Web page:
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  4. Welcome back, congratulations, and well said. I'm surprised that the NDA's retired military representatives aren't embarrassed to put their names to some of this stuff. There might be an argument to be had about whether it's better to have fewer larger more capable ships or more smaller and less capable ones, but that's not the debate the NDA seem to want to have. And unfortunately we're not allowed to engage in the public domain to explain quite how much rubbish this stuff is, so I fear that it will continue be peddled.

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  5. Ahhh... the halcyon days of the threat of global thermo-nuclear war - how rose tinted my glasses are....

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  6. @ Jeneral 28 The reassessing the deterrent would make absolutely no difference. Do you honestly think even a penny saved from scrapping the deterrent would remain in the defence budget

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    1. I didn;t say a full scrapping. But to keep weapons that cant be used until the world is crazy means that you keep them there while your conventional forces suffer. Mind you, non nuclear weapon states have the freedom to pursue military resources without this burden.

      How can it not make a difference? If it doesnt make a difference then stop calling for ODA/foreign aid to be cut.

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  7. Interestingly I have been re-reading Lewis Page's book "Lions Donkeys and Dinosaurs" in it he makes points which are still relevant today.
    Why did I read it?
    Because I have just returned from a visit to San Diego, where I visited the USN repair facility, and during a few bar room discussions with Navy types( engineers ) this topic came up in conversation.
    They have the same concerns as us - shrinking resources - indecision - jobs for the boys - politics - "what if" - sailors not going to sea - airmen not flying - turf wars.
    A mirror image of us except on a grander scale.
    Then the great American "shutdown" happened and everyone went home.
    So I came home.

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    1. Hi Ianeon,
      While I don't often speak ill of people, I must confess that 'that book' was one of my motivations for starting this blog.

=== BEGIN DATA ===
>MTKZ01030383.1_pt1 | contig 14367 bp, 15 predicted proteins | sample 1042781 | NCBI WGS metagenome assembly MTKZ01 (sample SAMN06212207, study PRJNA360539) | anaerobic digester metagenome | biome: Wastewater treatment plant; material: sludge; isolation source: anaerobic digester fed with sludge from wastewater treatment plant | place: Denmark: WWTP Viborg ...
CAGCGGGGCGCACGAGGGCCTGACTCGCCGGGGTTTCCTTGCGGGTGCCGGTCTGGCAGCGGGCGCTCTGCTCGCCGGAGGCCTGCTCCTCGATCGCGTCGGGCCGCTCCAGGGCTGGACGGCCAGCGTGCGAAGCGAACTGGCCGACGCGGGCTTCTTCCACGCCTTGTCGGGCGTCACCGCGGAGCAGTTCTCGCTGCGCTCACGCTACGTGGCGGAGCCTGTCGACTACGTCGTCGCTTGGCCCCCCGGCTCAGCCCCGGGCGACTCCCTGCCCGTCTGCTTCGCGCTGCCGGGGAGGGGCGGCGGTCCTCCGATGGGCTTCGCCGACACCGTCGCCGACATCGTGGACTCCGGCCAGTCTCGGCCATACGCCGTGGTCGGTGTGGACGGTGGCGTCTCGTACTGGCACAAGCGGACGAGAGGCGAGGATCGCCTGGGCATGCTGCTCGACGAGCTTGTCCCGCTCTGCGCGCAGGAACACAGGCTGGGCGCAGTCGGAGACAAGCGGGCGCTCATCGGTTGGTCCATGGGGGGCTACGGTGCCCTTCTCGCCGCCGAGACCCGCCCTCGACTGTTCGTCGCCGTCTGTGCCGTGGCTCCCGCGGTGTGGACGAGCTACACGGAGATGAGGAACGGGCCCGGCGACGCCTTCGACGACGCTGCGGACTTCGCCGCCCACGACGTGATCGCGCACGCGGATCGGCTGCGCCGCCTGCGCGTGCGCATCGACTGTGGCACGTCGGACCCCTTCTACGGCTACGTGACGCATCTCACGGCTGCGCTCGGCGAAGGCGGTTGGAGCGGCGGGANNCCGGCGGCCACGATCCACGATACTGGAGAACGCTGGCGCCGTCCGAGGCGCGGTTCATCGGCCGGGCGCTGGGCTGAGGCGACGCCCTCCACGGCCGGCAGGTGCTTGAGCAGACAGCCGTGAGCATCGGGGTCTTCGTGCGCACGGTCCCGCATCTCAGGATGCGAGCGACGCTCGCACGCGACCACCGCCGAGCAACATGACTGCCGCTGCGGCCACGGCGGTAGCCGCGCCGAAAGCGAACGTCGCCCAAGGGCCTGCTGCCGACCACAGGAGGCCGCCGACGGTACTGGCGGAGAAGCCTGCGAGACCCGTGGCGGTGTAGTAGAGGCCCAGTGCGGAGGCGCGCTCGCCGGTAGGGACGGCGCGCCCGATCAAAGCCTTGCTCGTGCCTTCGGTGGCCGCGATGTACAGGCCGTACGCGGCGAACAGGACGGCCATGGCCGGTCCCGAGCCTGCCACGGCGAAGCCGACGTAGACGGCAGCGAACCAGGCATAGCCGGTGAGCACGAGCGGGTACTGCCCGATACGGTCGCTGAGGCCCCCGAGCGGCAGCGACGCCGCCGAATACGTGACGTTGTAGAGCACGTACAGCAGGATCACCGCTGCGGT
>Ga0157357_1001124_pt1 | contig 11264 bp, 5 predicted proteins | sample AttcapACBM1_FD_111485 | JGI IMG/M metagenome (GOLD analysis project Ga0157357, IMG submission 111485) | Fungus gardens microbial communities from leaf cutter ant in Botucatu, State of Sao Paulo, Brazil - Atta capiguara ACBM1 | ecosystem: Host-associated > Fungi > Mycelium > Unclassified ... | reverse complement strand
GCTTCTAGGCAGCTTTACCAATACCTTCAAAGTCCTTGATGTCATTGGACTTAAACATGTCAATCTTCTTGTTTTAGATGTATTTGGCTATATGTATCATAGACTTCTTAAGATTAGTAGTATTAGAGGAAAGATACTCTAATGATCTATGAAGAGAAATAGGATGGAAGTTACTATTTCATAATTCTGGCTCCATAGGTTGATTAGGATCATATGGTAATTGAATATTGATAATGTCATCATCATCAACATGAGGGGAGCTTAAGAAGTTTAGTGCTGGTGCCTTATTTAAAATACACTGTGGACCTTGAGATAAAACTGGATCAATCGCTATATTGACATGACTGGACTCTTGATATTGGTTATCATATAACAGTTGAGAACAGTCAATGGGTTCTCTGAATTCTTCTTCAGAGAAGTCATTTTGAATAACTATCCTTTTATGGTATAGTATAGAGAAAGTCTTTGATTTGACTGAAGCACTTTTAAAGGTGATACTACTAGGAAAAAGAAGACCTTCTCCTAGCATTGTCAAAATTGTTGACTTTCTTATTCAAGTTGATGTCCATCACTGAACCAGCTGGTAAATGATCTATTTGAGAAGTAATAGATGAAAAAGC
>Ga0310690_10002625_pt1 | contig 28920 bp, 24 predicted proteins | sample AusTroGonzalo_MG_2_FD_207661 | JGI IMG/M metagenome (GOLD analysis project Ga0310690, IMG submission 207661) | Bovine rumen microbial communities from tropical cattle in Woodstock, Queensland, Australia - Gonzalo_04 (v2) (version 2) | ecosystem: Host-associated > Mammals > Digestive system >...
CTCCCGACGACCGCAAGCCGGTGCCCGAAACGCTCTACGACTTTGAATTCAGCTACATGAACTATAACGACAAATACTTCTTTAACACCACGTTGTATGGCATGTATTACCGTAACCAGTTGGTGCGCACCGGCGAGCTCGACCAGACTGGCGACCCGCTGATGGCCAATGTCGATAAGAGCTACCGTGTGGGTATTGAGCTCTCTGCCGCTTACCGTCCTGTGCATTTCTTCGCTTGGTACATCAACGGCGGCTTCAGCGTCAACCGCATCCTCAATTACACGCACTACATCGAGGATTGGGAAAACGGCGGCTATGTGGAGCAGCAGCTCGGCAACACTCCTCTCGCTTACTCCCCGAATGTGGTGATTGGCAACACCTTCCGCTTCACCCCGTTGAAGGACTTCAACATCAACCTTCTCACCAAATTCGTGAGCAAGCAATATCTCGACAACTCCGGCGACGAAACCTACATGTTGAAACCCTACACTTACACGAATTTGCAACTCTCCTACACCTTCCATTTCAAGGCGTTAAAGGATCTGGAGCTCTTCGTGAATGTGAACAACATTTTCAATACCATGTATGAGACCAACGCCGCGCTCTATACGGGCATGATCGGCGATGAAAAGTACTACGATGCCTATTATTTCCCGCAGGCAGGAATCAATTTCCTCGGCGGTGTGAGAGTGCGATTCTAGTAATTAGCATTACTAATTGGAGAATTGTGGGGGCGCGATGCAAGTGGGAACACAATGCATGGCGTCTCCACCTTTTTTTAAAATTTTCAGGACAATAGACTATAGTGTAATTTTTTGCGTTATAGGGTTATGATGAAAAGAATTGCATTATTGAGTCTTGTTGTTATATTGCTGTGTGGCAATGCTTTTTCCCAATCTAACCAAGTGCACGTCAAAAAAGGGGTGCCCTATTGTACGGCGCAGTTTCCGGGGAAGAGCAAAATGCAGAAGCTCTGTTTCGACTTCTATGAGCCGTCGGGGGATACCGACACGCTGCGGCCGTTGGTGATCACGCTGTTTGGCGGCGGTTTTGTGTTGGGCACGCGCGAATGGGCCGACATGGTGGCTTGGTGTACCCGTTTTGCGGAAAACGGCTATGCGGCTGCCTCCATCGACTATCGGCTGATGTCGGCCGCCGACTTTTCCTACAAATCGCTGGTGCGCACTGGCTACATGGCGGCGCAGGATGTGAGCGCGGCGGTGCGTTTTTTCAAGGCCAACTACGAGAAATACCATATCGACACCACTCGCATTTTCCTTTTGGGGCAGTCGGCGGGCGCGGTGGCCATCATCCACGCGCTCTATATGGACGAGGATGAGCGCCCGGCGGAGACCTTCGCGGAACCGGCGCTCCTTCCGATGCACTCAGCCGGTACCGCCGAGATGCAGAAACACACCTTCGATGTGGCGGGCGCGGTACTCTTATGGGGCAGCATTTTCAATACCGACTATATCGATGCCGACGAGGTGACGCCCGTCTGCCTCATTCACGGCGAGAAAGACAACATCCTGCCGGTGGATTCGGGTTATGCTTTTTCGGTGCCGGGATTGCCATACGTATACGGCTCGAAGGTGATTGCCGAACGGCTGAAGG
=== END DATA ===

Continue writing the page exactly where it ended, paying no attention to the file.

I wonder more broadly whether any military forces in the world have ever done anything other than look back to the 'good old days' and despair about what lies ahead?

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    2. I dunno, I reckon it must have been hard to argue that one under Gorshkov ?

      Actually Ianeon I'd say the US experience is pretty different to ours, particularly at the time you describe (ie under CR/sequestration but before the 1st October) - they still have all the toys, but they've been forced to sacrifice a lot of readiness/maintenance. We've taken many more hits on equipment, but at least what we've got is being maintained and trained on.

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  8. Jeneral I made no call for other budgets to be cut, wrong anonymous

    It wont make a difference to the conventional forces because the money spent on the deterrent will not find its way to conventional defence

    As for the deterent
    Quote But to keep weapons that cant be used until the world is crazy means that you keep them there while your conventional forces suffer

    You fail to understand that is the whole point of the deterrent Nobody can win a nuclear war so nobody will try, remove the deterrent and somebody may give it a go. Its why it is the Nuclear deterrent not the nuclear strike force.

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  9. @Laneon
    Lewis Page misrepresents and distorts the truth, his points are little more than 1/2 truths based on his particular axe to grind.

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    1. Very true. But they have a degree of political grip (at least the ones that aren't about cutting front line units). Certainly there were copies around in Main Building in 2010, and I suspect they'll be dug out again in 2015, always assuming there isn't a reissue between now and then.